- Supportive infusions and medication are administered during chemo, such as anti-viral, anti-bacterial, anti-fungal and very good medication for nausea. Patients rarely vomit at this facility.
- The most common side effects are: fever, nausea, vomiting, diarrhea, constipation, hair loss, oropharyngeal mucositis (mucosal inflammation in the mouth), pancytopenia (abnormally low blood cell count), haemorrhagic cystitis (pain in the abdomen and frequent and painful urination).
Stem cell transplant:
- After resetting the immune system by means of chemotherapy and a rest day, the previously harvested stem cells will be transplanted back into the body. This day is marked as “Day Zero”.
- These pure ‘baby stem cells’ will support the body to rebuild the best possible and new immune system. An immune system from the period when there was no MS activity in the body yet. It could occur that the administration of these stem cells will repair some of the (not yet permanently) lost functions. However, such improvements of physical functioning must be seen as a ‘bonus’ and is certainly not a guarantee. The stem cells can provide support during recovery, but the body must do it itself. Lost tissue / permanent damage cannot be reversed.
- The most common side effects are: nausea, cough, shortness of breath, vomiting, hot flashes, fever, chills, high or low blood pressure.
- After the transplant the blood values will drop drastically and at a certain moment the patient will enter the ‘neutropenic phase’ in which the white blood cells are dangerously low to totally absent. From that moment, the body no longer has an immune system. The isolation period will be necessary untill the White blood cell count is above 1 again.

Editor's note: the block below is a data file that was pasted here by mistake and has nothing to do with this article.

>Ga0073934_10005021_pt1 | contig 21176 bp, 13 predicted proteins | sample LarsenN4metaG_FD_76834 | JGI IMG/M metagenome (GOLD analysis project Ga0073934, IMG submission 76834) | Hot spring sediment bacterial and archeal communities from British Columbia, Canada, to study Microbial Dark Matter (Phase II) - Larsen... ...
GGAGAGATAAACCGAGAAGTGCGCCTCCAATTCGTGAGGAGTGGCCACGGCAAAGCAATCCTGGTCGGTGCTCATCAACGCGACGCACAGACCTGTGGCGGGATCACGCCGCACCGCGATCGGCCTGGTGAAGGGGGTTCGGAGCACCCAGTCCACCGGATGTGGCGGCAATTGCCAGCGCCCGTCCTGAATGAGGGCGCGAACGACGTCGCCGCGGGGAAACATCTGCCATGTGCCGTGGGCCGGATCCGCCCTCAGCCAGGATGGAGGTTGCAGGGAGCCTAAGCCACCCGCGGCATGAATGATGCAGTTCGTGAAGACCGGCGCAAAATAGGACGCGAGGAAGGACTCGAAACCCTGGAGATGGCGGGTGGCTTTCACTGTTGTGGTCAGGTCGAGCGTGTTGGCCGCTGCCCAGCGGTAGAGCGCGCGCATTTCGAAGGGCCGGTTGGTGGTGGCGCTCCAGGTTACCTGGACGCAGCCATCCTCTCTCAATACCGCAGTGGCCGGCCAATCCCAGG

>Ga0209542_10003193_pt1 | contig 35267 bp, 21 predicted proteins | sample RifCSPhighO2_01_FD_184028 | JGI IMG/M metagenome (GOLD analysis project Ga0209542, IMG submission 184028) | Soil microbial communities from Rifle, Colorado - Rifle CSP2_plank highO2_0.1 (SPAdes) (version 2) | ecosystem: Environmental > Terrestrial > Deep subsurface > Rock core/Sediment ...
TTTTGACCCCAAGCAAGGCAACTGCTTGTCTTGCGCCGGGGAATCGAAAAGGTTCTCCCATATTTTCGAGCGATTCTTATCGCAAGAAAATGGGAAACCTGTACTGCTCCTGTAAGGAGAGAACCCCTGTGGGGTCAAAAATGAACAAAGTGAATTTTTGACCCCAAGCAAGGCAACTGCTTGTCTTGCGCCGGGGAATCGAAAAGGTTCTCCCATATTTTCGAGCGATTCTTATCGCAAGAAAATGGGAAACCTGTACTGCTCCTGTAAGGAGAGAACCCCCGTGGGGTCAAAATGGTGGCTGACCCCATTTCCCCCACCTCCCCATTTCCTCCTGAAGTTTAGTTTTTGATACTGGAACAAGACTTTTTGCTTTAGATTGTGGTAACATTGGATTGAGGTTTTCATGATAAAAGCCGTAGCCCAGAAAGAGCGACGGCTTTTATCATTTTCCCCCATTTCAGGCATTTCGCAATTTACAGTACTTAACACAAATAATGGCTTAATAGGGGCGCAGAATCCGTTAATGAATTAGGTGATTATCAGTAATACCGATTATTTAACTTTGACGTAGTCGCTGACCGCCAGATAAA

- The isolation lasts on average 9 to 10 days and starts approximately on D+1 / D+3 and lasts up to approximately D+8 / D+12.
- During the isolation, the patient is no longer allowed to leave the room and the door remains closed. The suitcase and own clothing are removed (so don’t forget to keep socks and underwear in the cupboard). The medical staff will clean the room daily, change bed linen and bring a sterile set of clothes (judo suit). Brushing your teeth and showering is not permitted. Instead, you get mouthwash and 2 different bottles of alcohol to make the body sterile every day.
- A neutropenic diet will be served. 4 Meals per day and precisely tuned for a high intake of nutrients and vitamins. Hot food should always be reheated in the microwave for 10-20 seconds before consuming (extra bacterial killing).
- Each room has a fridge, microwave and kettle, so that you can enjoy your own products as well.